The above timeline tracks the development of a CD-ROM-based multimedia title. However, whether the delivery medium is a CD-ROM, a stand-alone kiosk, interactive television, or online, this timeline is a reflection of the basic multimedia design and development process. From leh to right, time marches forward. Note the deliberate avoidance of naming actual days, weeks, or months. Multimedia projects can take anywhere from four months to a year or more to produce.



三:腦力激盪

The first steps on the timeline are brainstorming and storyboarding. These initial parts of the design phase can take anywhere from a couple of days to a couple of weeks.

The first question that should be raised when planning a multimedia project is who is the audience? Age, sex, and nationality have a big impact on all aspects of the design of a multimedia title, from user interface to graphic design and structure. The next issue to keep in mind is why multimedia? Is this yet another arbitrary use of multimedia? Or, is there some real value achieved by using multimedia for this project, a value that wouldn't be possible through other, more traditional media?

Keeping the above two issues in mind, it's time to break out the white board and start brainstorming. To me, brainstorming involves a tight group of about three to seven key people, including a designer, a programmer, and anyone else important to the particular project. More than seven people in these initial conceptual meetings can be cumbersome, because managing each other's thoughts and criticisms takes time away from the free flow of ideas. This is a time to present all ideas, good and bad alike, without judgment. Sometimes what are thought of at first as the worst ideas evolve into a unique contribution down the line.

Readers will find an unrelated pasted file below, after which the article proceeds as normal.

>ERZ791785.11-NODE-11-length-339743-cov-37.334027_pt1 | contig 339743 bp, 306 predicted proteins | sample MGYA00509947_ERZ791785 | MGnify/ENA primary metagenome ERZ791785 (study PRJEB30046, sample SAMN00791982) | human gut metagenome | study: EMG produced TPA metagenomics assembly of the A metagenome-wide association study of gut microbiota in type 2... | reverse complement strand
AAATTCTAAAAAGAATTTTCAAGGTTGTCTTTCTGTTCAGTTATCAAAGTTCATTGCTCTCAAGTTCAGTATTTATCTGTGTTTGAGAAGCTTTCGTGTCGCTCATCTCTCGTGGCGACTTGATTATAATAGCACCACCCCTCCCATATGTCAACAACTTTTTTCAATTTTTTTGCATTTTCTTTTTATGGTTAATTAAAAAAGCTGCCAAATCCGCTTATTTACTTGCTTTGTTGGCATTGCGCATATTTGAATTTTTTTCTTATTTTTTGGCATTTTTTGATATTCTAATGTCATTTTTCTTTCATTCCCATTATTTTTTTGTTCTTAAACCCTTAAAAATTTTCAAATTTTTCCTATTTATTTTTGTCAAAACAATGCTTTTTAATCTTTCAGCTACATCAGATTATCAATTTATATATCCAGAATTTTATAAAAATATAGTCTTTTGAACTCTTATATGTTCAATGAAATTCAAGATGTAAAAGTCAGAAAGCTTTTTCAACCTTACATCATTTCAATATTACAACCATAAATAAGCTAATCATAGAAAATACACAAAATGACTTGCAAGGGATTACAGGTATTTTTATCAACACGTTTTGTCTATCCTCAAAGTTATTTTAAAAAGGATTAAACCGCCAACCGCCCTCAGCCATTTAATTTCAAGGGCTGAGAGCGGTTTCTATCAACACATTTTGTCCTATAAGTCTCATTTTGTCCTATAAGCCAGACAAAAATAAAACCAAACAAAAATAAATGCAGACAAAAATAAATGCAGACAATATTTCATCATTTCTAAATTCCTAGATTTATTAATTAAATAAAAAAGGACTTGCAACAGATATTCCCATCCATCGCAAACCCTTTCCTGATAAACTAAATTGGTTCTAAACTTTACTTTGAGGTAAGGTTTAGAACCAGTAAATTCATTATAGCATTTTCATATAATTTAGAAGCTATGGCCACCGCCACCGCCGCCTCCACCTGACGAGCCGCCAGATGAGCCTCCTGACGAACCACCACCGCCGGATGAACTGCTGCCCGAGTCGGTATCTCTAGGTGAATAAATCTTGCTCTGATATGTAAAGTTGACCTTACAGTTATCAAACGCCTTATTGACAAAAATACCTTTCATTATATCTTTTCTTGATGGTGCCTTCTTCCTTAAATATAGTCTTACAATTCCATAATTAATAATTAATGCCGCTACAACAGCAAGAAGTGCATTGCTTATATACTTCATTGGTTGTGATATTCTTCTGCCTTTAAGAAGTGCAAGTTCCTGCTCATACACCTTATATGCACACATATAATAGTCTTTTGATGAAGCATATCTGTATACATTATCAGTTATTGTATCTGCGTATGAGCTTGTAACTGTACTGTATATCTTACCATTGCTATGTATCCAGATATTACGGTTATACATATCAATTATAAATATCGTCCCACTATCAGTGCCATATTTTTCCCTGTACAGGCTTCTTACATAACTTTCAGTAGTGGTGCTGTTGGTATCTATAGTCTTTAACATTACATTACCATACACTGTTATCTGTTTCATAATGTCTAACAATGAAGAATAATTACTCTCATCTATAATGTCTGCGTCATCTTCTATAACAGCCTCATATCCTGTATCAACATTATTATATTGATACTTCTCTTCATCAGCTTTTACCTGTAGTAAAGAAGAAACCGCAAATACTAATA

Marketing and Distribution

If you are designing a commercial product, now is the time to begin your marketing and distribution plans. lt may seem early, but it can take months to resolve these issues. Most often, the difference between a hit title and a dud is not content, but actually getting shelf space in the stores!



四:分鏡腳本

  多媒體的製作和電影的製作很像,有演員、作家、導演、製作人、節目策劃
者、美術人員等,他們各有自己專業工作領域。但有時候他們必須集合在一起工
作,互相配合、協調。這個合作所使用的一個媒介就是分鏡腳本。

  美術人員必須草擬出電影的每一個場景,導演、服裝設計師、舞台﹝背景﹞
設計師和電影攝影技師,便使用這個分鏡腳本去設定攝影的角度、決定服裝造
型、場景內容、燈光和音﹝響﹞效,但是在多媒體製作和電影製作之間還是有所
差異的。電影是直線進行的,一個場景接著一個場景。而多媒體光碟書卻非直線
進行,使用者可能選擇任何途徑,然後繼續發展故事,因此還須要製作內容導覽
流程圖。

Initial storyboards for a title do not have to be anything fancy, or even accurate, for that matter. They simply serve the purpose of roughly illustrating a concept and inspiring people to think of the possibilities. It is nice to create what I call "one-pagers" for each title concept. They are one- to two-page write-ups consisting of three sketches per page. This way, It can generate a large repertoire of ideas in a relatively short amount of time.

Storyboards should showcase all the key screens, or "places", that comprise the proposed title. Each screen is accompanied by brief text describing the scene and the user interaction, as well as any dynamics, including sound.

Brainstorming and storyboarding are critical phases of a title's development. It is at this point that a title's creators have the first thoughts about how to structure content and how users will interact with it. Therefore, it is crucial to have a designer involved at this stage. All too often, designers are called on at production time for "cosmetics." However, multimedia designers are more like architects -- able to design sound structures as well as make them aesthetically pleasing.



五:內容導覽流程圖